I keep reading in your mic reviews about the sound being more natural when hitting a mic on-axis. Does this mean that there’s a risk of coloration with the ORTF technique right in the centre of the stereo image? (And are there any other problems I should know about when using this technique?)
Stefan Mantere, via email.
SOS Technical Editor Hugh Robjohns replies: The short answers are no, no and no, in that order. The ORTF technique was developed in France in the early 1960s by the Office de Radiodiffusion Télévision Française (which later became Radio France). It employs a pair of cardioid microphones mounted at a mutual angle of 110 degrees, and with their capsules spaced by 170mm. In this way sources placed around the microphone array are captured with both level differences between the two channels (like a conventional coincident array), and timing differences (like a spaced array). Not surprisingly, then, the ORTF system combines some of the imaging precision of an X/Y array with some of the more naturalistic and spacious sound of a spaced A/B array, and many recording engineers feel this offers the best of all worlds.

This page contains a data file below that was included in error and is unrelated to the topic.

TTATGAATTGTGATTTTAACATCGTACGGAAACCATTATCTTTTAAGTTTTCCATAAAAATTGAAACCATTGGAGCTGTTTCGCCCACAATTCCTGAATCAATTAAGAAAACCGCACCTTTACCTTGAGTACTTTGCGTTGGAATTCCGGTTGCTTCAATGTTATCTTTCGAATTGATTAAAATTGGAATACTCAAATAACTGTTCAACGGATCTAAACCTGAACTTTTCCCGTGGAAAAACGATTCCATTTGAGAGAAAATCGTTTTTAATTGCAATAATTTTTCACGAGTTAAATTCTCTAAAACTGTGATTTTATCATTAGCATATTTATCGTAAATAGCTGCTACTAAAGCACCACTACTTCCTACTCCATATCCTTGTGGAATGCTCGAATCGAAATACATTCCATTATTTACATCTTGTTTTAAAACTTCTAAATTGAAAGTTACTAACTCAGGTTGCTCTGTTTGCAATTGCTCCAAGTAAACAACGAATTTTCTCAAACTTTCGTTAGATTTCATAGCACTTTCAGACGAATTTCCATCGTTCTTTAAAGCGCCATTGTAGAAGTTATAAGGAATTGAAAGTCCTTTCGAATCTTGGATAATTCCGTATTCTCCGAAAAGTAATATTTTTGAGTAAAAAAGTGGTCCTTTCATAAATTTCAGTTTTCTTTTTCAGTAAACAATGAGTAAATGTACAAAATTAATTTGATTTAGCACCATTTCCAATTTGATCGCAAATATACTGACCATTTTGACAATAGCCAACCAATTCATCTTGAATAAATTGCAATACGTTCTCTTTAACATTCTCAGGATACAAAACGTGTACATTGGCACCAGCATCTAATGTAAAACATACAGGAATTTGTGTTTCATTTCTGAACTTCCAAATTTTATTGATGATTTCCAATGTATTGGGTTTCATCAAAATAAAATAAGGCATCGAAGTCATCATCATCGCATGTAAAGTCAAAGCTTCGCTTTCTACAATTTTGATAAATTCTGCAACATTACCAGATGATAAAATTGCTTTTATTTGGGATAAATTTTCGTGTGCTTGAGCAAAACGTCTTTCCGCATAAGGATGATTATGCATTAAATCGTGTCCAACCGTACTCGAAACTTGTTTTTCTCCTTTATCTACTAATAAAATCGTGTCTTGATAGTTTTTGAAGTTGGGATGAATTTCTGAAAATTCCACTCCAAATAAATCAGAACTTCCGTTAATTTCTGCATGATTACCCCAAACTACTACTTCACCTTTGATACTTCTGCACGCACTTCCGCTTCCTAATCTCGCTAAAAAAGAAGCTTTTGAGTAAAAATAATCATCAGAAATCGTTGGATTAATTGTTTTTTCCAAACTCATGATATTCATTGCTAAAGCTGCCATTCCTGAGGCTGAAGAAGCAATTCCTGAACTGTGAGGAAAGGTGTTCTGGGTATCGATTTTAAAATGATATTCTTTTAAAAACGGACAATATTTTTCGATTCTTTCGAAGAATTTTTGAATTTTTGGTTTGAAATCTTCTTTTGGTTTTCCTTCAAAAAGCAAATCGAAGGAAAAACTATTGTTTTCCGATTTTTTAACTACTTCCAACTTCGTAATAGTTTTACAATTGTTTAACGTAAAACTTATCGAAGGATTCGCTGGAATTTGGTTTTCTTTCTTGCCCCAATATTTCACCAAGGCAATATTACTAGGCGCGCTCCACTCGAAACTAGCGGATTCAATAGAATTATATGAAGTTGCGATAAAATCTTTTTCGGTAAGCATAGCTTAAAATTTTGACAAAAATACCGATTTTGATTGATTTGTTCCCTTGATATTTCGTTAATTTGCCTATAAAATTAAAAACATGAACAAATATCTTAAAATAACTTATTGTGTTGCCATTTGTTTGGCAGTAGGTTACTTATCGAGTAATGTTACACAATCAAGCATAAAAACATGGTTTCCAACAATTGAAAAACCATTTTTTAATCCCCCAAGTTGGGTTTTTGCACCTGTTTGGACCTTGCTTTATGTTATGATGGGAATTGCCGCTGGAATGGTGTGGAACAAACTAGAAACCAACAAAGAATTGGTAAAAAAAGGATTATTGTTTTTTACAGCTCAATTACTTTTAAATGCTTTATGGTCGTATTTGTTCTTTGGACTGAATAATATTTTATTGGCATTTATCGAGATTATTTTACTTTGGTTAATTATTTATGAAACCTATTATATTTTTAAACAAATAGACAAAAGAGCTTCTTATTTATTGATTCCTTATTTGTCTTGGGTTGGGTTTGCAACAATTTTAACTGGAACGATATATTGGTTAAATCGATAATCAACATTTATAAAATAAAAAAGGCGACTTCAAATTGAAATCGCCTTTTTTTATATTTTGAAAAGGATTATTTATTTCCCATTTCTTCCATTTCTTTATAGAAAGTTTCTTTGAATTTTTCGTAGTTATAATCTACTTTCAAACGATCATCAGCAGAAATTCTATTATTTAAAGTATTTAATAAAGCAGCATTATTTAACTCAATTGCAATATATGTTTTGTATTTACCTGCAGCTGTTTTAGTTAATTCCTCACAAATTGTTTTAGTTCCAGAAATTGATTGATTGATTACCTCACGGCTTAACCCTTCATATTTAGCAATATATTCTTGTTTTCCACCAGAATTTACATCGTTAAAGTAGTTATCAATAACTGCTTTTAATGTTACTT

The capsule spacing is very modest in comparison to most spaced mic arrays, and so the inter-channel timing differences are small and certainly not enough to generate the ‘hole in the middle’ that can afflict larger spaced arrays. Neither is it sufficient to cause comb-filtering problems in summed mono. Similarly, the microphone mutual angle is slightly greater than common coincident arrays, but again not sufficient to cause significantly worse off-axis problems. However, small-diaphragm microphones are strongly recommended for this configuration, because their off-axis response tends to be far more uniform than that of large-diaphragm mics.
It should be remembered that the ORTF array is intended for large-scale sources such as orchestras and choirs, where the aim is to capture the entire ensemble with a natural balance and perspective. With a stereo recording angle of 96 degrees (only fractionally wider than a Blumlein array of crossed figure-8 mics) the ORTF rig must be placed quite a long way back from the source, and so centre focus is rarely an issue, given the relatively distant perspective anyway. Usefully, the cardioid-pattern mics provide less ambient pickup than a Blumlein array at a similar distance from the source. I like and use the ORTF format a lot, using Sennheiser MKH40 or Neumann KM184 microphones, and have never had any concerns about coloration of the centre image.